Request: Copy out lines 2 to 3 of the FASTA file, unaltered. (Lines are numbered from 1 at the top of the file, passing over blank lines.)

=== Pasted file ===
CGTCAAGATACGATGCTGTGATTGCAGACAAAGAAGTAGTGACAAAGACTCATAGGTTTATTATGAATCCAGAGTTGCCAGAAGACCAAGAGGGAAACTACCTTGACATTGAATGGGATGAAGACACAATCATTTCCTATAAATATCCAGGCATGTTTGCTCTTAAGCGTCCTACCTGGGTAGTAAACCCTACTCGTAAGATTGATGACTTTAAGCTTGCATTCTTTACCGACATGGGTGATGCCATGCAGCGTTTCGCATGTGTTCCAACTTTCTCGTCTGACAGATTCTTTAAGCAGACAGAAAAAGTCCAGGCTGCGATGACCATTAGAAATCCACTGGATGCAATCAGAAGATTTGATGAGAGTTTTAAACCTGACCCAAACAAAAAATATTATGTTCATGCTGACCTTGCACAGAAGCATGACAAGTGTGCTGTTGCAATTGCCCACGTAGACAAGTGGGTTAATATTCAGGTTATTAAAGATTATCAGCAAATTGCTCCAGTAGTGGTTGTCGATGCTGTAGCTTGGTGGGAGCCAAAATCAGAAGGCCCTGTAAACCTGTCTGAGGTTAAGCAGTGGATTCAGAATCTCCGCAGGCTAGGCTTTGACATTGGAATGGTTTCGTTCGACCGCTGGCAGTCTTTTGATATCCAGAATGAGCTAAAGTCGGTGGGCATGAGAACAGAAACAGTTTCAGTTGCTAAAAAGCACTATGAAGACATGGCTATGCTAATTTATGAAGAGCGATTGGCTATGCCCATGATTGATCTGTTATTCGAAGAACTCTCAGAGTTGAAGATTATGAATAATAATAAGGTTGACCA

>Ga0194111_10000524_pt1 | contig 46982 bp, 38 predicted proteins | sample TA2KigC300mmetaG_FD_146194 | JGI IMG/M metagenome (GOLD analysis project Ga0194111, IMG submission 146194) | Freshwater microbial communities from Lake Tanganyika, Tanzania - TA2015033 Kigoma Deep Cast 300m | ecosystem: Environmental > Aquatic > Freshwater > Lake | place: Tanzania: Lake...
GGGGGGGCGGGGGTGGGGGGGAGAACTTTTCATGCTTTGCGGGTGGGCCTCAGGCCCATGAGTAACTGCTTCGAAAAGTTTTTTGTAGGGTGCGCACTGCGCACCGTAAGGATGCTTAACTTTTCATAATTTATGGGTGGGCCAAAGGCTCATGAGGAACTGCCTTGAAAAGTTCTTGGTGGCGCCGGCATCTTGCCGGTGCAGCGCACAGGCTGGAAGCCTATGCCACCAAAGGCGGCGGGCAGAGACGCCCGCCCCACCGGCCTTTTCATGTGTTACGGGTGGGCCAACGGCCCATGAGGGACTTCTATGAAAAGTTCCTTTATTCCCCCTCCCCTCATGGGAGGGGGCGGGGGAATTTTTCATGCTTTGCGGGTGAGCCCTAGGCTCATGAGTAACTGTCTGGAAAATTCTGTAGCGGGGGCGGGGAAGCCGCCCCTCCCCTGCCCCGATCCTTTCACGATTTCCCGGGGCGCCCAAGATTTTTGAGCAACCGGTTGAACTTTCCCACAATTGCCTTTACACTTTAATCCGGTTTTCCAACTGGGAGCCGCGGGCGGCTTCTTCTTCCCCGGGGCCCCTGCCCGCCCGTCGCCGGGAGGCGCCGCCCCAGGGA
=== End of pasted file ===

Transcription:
>Ga0194111_10000524_pt1 | contig 46982 bp, 38 predicted proteins | sample TA2KigC300mmetaG_FD_146194 | JGI IMG/M metagenome (GOLD analysis project Ga0194111, IMG submission 146194) | Freshwater microbial communities from Lake Tanganyika, Tanzania - TA2015033 Kigoma Deep Cast 300m | ecosystem: Environmental > Aquatic > Freshwater > Lake | place: Tanzania: Lake...
GGGGGGGCGGGGGTGGGGGGGAGAACTTTTCATGCTTTGCGGGTGGGCCTCAGGCCCATGAGTAACTGCTTCGAAAAGTTTTTTGTAGGGTGCGCACTGCGCACCGTAAGGATGCTTAACTTTTCATAATTTATGGGTGGGCCAAAGGCTCATGAGGAACTGCCTTGAAAAGTTCTTGGTGGCGCCGGCATCTTGCCGGTGCAGCGCACAGGCTGGAAGCCTATGCCACCAAAGGCGGCGGGCAGAGACGCCCGCCCCACCGGCCTTTTCATGTGTTACGGGTGGGCCAACGGCCCATGAGGGACTTCTATGAAAAGTTCCTTTATTCCCCCTCCCCTCATGGGAGGGGGCGGGGGAATTTTTCATGCTTTGCGGGTGAGCCCTAGGCTCATGAGTAACTGTCTGGAAAATTCTGTAGCGGGGGCGGGGAAGCCGCCCCTCCCCTGCCCCGATCCTTTCACGATTTCCCGGGGCGCCCAAGATTTTTGAGCAACCGGTTGAACTTTCCCACAATTGCCTTTACACTTTAATCCGGTTTTCCAACTGGGAGCCGCGGGCGGCTTCTTCTTCCCCGGGGCCCCTGCCCGCCCGTCGCCGGGAGGCGCCGCCCCAGGGA